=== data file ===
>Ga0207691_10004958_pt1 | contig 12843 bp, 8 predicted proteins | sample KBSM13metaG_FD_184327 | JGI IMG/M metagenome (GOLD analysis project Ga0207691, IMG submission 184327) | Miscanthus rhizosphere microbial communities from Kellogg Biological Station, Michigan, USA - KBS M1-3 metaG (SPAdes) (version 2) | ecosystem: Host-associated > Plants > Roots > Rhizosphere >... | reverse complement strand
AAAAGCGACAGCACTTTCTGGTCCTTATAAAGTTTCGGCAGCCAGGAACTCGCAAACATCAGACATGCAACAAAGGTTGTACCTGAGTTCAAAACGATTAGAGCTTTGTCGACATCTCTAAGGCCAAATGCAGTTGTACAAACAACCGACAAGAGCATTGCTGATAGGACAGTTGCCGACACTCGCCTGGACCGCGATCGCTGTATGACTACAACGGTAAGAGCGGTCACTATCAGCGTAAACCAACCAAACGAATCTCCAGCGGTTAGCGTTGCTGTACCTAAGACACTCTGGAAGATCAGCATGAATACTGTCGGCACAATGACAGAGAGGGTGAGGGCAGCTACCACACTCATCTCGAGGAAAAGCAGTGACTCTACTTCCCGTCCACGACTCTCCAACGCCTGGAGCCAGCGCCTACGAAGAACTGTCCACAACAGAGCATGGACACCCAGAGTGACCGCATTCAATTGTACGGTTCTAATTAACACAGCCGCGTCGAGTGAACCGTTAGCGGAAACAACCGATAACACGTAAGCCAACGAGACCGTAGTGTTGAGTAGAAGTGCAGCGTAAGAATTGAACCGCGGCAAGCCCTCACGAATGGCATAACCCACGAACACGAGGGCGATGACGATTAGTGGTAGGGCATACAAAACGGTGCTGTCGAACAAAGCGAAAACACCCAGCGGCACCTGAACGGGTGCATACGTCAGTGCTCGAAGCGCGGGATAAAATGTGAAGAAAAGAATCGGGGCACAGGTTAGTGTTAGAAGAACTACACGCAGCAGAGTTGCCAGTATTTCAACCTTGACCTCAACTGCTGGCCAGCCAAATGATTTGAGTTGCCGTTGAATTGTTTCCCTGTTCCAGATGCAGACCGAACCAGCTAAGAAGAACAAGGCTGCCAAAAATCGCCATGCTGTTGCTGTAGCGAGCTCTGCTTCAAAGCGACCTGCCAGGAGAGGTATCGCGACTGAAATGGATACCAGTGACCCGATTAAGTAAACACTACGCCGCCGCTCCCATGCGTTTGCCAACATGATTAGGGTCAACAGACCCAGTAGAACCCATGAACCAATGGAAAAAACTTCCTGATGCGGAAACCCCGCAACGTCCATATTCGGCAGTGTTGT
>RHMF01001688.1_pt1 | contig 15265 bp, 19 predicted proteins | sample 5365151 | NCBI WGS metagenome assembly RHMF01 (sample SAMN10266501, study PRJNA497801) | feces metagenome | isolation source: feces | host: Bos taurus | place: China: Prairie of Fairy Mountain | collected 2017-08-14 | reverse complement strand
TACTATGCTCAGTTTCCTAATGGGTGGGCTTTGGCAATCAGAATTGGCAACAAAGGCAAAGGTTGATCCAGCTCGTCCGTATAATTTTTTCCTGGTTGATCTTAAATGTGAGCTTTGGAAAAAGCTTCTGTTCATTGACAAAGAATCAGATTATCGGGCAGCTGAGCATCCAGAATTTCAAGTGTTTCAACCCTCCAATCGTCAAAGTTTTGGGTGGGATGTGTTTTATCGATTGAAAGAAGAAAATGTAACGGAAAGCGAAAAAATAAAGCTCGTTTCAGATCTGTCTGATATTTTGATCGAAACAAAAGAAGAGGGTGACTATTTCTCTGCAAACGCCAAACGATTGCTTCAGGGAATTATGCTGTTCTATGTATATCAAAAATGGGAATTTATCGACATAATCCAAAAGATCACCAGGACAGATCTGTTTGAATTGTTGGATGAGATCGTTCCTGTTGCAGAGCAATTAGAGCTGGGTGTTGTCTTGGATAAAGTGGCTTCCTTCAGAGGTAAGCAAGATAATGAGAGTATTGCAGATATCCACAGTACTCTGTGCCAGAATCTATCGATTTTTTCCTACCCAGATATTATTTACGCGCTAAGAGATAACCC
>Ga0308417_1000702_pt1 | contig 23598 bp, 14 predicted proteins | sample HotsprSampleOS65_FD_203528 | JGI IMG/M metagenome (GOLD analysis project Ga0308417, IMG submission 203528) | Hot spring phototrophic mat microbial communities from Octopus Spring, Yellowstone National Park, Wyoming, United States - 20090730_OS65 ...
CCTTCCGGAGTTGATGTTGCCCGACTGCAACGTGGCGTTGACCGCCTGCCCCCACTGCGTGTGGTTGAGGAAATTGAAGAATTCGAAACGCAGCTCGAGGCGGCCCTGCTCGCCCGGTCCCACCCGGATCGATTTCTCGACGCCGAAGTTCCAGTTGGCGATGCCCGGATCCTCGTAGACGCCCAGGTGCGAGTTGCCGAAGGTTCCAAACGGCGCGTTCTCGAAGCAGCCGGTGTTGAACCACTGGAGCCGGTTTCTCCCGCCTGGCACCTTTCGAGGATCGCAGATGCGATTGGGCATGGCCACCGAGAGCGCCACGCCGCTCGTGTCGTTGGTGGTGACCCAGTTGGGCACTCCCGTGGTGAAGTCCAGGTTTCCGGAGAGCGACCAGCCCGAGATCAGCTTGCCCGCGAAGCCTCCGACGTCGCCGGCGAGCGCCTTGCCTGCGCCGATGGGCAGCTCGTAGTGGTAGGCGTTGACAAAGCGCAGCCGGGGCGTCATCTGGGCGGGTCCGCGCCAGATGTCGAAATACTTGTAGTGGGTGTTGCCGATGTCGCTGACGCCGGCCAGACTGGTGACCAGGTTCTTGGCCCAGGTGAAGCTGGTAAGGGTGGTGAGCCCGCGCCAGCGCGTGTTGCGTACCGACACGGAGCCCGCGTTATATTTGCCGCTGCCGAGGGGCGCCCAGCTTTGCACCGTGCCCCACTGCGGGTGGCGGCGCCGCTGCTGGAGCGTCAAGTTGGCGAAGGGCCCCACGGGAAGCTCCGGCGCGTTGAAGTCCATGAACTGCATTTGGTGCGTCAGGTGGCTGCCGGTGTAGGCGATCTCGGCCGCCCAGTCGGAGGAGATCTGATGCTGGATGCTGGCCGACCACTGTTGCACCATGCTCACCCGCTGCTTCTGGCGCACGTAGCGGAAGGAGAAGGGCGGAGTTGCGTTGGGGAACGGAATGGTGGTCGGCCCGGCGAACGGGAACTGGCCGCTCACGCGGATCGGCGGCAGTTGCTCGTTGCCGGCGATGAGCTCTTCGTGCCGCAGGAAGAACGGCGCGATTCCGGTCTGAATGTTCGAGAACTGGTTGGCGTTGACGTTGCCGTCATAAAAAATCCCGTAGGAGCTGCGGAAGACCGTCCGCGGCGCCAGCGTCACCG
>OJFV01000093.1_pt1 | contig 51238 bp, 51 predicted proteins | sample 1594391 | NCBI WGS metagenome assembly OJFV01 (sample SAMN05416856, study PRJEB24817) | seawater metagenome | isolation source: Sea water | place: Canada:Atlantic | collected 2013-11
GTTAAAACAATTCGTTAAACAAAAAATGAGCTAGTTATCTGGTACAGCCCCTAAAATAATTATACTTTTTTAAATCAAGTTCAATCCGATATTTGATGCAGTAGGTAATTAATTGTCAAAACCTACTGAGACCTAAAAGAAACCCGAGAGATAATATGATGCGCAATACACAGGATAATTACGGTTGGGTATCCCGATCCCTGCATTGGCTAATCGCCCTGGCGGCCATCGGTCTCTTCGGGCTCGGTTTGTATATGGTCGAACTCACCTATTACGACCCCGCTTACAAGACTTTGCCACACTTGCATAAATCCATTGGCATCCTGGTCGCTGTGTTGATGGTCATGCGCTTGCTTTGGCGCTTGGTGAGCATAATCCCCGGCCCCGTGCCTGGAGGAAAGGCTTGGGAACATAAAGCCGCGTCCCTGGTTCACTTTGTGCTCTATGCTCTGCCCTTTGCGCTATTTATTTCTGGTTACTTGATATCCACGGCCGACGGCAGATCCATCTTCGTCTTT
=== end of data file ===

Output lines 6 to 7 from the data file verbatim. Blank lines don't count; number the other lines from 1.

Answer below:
CCTTCCGGAGTTGATGTTGCCCGACTGCAACGTGGCGTTGACCGCCTGCCCCCACTGCGTGTGGTTGAGGAAATTGAAGAATTCGAAACGCAGCTCGAGGCGGCCCTGCTCGCCCGGTCCCACCCGGATCGATTTCTCGACGCCGAAGTTCCAGTTGGCGATGCCCGGATCCTCGTAGACGCCCAGGTGCGAGTTGCCGAAGGTTCCAAACGGCGCGTTCTCGAAGCAGCCGGTGTTGAACCACTGGAGCCGGTTTCTCCCGCCTGGCACCTTTCGAGGATCGCAGATGCGATTGGGCATGGCCACCGAGAGCGCCACGCCGCTCGTGTCGTTGGTGGTGACCCAGTTGGGCACTCCCGTGGTGAAGTCCAGGTTTCCGGAGAGCGACCAGCCCGAGATCAGCTTGCCCGCGAAGCCTCCGACGTCGCCGGCGAGCGCCTTGCCTGCGCCGATGGGCAGCTCGTAGTGGTAGGCGTTGACAAAGCGCAGCCGGGGCGTCATCTGGGCGGGTCCGCGCCAGATGTCGAAATACTTGTAGTGGGTGTTGCCGATGTCGCTGACGCCGGCCAGACTGGTGACCAGGTTCTTGGCCCAGGTGAAGCTGGTAAGGGTGGTGAGCCCGCGCCAGCGCGTGTTGCGTACCGACACGGAGCCCGCGTTATATTTGCCGCTGCCGAGGGGCGCCCAGCTTTGCACCGTGCCCCACTGCGGGTGGCGGCGCCGCTGCTGGAGCGTCAAGTTGGCGAAGGGCCCCACGGGAAGCTCCGGCGCGTTGAAGTCCATGAACTGCATTTGGTGCGTCAGGTGGCTGCCGGTGTAGGCGATCTCGGCCGCCCAGTCGGAGGAGATCTGATGCTGGATGCTGGCCGACCACTGTTGCACCATGCTCACCCGCTGCTTCTGGCGCACGTAGCGGAAGGAGAAGGGCGGAGTTGCGTTGGGGAACGGAATGGTGGTCGGCCCGGCGAACGGGAACTGGCCGCTCACGCGGATCGGCGGCAGTTGCTCGTTGCCGGCGATGAGCTCTTCGTGCCGCAGGAAGAACGGCGCGATTCCGGTCTGAATGTTCGAGAACTGGTTGGCGTTGACGTTGCCGTCATAAAAAATCCCGTAGGAGCTGCGGAAGACCGTCCGCGGCGCCAGCGTCACCG
>OJFV01000093.1_pt1 | contig 51238 bp, 51 predicted proteins | sample 1594391 | NCBI WGS metagenome assembly OJFV01 (sample SAMN05416856, study PRJEB24817) | seawater metagenome | isolation source: Sea water | place: Canada:Atlantic | collected 2013-11